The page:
Sunday, March 18, 2012



Note: Except for a handful of hardy folks, most never came near the
border. The SPLC of course has it's own agenda.

Legislatures, others step in, says Southern Poverty Law Center
Report: Border-watch groups vanishing
Tim Steller Arizona Daily Star |
Posted: Sunday, March 18, 2012 12:00 am | Comments

The Minuteman border-watch movement that exploded in Southern Arizona
in the last decade has virtually disappeared, a new report says.
But that's in part because the members' concerns about illegal
immigration have been adopted by other groups and state legislatures,
the Southern Poverty Law Center said in its annual report on groups
it considers part of the political extreme.
In 2011, the number of groups termed by the center as "nativist
extremists" - such as the Minuteman - declined by 42 percent, but at
the same time the number of anti-government "Patriot" groups grew to
record levels, the center said. The 1,274 extreme anti-government
groups tabbed as belonging to the Patriot movement was the highest
number since the center counted 858 in 1996.
The center attributed the growth in the number of these groups to the
country's economic difficulties, a proliferation in conspiracy
theories about the government and the president, and the prospect of
four more years of the Obama presidency, among other factors.
In conducting its annual census of what it considers extremist
groups, the center tries to differentiate between groups critical of
the federal government and those motivated by groundless conspiracy
theories, such as that the government is planning to round up
citizens in concentration camps, said Heidi Beirich, director of the
center's intelligence project.
The center tracks such groups, she said, because "we're concerned
about domestic terrorism."
Adherents to these beliefs sometimes become so convinced "that the
government is going to imminently do some kind of harm that they
decide to take some kind of action," she said.
But not everyone considers the Alabama-based law center, which began
as a civil-rights group in 1971, a reliable source on extremism.
Longtime Arizona Republic reporter Jerry Kammer, now a staffer at the
Center for Immigration Studies in Virginia, has written several
critiques of the center's work, especially on anti-illegal-
immigration groups.
Kammer called it a "hysteria and hype machine that cons the well
intentioned but poorly informed."
"In its hysteria to sound the alarm about 'record levels' of hate,
the SPLC assembles phony and trivial statistics that distract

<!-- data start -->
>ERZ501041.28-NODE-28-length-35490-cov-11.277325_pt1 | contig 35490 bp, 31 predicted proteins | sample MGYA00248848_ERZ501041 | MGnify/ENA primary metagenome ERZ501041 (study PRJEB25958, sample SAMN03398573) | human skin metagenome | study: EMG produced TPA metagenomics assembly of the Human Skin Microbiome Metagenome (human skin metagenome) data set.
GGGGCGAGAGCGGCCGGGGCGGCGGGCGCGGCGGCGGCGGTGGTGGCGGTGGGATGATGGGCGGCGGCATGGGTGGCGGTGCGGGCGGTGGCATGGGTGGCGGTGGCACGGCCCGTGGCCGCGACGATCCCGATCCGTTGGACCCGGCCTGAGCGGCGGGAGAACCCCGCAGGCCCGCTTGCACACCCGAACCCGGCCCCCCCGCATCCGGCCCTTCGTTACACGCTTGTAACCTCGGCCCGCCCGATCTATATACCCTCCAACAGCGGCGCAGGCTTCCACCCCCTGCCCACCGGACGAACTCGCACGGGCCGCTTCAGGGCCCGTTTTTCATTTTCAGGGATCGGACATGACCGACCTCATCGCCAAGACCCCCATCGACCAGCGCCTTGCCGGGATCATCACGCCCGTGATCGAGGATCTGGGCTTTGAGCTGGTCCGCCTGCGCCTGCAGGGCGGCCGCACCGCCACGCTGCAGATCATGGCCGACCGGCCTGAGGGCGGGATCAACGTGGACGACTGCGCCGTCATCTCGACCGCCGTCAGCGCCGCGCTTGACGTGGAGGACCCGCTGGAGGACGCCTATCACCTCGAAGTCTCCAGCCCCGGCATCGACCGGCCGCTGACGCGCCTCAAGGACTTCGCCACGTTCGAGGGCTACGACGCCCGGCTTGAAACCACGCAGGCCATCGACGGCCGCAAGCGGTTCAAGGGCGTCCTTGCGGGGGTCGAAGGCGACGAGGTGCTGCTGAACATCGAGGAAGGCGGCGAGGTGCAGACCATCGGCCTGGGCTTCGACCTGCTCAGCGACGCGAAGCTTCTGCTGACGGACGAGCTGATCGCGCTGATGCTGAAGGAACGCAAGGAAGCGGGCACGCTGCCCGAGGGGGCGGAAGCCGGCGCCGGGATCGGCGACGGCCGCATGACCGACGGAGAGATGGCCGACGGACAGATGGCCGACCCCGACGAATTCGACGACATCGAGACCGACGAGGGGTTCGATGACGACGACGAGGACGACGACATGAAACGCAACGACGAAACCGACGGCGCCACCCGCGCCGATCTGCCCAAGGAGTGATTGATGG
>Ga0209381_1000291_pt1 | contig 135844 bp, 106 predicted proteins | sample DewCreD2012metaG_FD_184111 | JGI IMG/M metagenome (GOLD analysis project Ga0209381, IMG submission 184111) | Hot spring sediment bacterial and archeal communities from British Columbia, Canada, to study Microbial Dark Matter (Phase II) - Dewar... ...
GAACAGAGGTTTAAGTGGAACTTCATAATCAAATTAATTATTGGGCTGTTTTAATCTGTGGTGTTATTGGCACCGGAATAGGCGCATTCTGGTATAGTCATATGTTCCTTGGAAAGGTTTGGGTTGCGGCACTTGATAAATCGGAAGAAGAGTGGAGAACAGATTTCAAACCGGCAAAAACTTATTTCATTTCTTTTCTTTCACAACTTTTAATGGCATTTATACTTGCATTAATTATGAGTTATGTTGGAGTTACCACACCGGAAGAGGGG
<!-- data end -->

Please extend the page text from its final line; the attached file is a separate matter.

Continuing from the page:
attention from the truly dangerous groups," Kammer said via email.
Members of Arizona's Constitution Party were surprised to hear they
are classified as an extreme anti-government Patriot group. The party
is "anti-big-government" but not "completely anti-government," said
James Hoodenpyle, chairman of the party's Maricopa County branch.
The Libertarian Party, for example, probably believes in a more
limited government than the Constitution Party does, Hoodenpyle said.
This is how the law center describes Patriot groups: "Patriot groups
define themselves as opposed to the 'New World Order,' engage in
groundless conspiracy theorizing, or advocate or adhere to extreme
antigovernment doctrines."
"Listing here," the center said, "does not imply that the groups
themselves advocate or engage in violence or other criminal
activities, or are racist."
The center began tracking another category, what it calls "nativist
extremist" groups, after the Minuteman movement exploded in the
mid-2000s. These groups distinguish themselves from regular anti-
illegal-immigration opinion by directly confronting suspected illegal
immigrants at the border, at day-labor centers or elsewhere, Beirich
The number of active groups in this category hit a peak of 319 in
2010 before declining to 184 last year, the center says.
Infighting, bad press and co-opting of the movement has driven its
decline, Beirich said. Groups such as the Arizona-based Minuteman
Civil Defense Corps, once the best known of this category, splintered
and dissolved. The arrest of one-time Minuteman Shawna Forde, for
murdering an Arivaca man and his daughter in 2009, also drove people
Most important, Beirich said, anti-illegal-immigrant actions were
taken up by state legislatures and absorbed as a major concern by
groups such as the tea parties and the Republican Party. Many people
who once concerned themselves with border-watch activities moved on
to the broader concerns of the tea-party movement, she said.
Another concern was safety as Mexico's drug traffickers raised their
level of violence, said Al Garza, a one-time leader of the Minuteman
Civil Defense Corps.
"For anyone on this side to make a stand against them would be
foolish," he said.
Garza's experience also traced the arc of the border-watch movement.
He left the Minuteman Civil Defense Corps in 2009 to form a separate
group called the Patriots Coalition but now informally consults with
tea-party groups and others who share his concerns about the border
and rule of law, Garza said.
Contact reporter Tim Steller at 807-8427 or

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